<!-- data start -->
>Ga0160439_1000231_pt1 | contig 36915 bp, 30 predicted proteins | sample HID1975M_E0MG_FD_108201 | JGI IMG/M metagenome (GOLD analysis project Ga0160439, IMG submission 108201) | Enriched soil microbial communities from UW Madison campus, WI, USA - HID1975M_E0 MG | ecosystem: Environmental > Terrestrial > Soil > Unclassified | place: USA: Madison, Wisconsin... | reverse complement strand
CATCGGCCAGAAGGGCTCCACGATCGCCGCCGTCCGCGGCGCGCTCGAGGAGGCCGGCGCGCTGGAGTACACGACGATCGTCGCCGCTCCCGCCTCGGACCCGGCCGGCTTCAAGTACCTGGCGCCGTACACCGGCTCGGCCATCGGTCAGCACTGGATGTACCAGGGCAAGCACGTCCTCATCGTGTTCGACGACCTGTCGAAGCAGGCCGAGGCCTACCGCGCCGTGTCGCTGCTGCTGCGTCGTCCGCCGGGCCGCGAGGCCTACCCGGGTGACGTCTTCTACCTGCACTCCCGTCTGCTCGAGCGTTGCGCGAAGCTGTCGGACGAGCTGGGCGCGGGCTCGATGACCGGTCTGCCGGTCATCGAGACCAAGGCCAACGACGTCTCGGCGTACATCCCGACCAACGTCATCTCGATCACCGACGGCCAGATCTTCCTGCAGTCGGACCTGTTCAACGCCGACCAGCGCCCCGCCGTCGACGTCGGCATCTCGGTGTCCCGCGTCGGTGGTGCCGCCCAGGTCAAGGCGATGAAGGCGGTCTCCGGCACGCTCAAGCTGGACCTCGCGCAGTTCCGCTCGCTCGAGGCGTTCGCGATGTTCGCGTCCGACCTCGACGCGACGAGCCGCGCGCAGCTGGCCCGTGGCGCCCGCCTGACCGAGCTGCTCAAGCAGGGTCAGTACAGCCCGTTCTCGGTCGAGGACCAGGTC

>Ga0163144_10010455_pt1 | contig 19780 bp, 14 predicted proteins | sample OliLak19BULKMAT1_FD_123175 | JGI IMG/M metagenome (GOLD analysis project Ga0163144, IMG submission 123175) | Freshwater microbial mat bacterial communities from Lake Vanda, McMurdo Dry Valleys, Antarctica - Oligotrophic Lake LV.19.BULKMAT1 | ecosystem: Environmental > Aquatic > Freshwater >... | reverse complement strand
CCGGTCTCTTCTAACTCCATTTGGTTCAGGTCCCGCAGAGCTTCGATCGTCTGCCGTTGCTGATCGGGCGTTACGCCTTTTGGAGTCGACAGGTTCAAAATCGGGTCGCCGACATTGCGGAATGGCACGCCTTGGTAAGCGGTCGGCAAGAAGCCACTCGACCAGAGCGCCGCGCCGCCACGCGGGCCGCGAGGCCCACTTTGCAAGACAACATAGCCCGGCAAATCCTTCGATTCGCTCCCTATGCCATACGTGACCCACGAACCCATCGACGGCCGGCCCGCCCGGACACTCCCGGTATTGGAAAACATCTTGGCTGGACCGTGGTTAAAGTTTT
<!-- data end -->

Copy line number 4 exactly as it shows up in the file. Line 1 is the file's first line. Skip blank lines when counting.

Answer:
CCGGTCTCTTCTAACTCCATTTGGTTCAGGTCCCGCAGAGCTTCGATCGTCTGCCGTTGCTGATCGGGCGTTACGCCTTTTGGAGTCGACAGGTTCAAAATCGGGTCGCCGACATTGCGGAATGGCACGCCTTGGTAAGCGGTCGGCAAGAAGCCACTCGACCAGAGCGCCGCGCCGCCACGCGGGCCGCGAGGCCCACTTTGCAAGACAACATAGCCCGGCAAATCCTTCGATTCGCTCCCTATGCCATACGTGACCCACGAACCCATCGACGGCCGGCCCGCCCGGACACTCCCGGTATTGGAAAACATCTTGGCTGGACCGTGGTTAAAGTTTT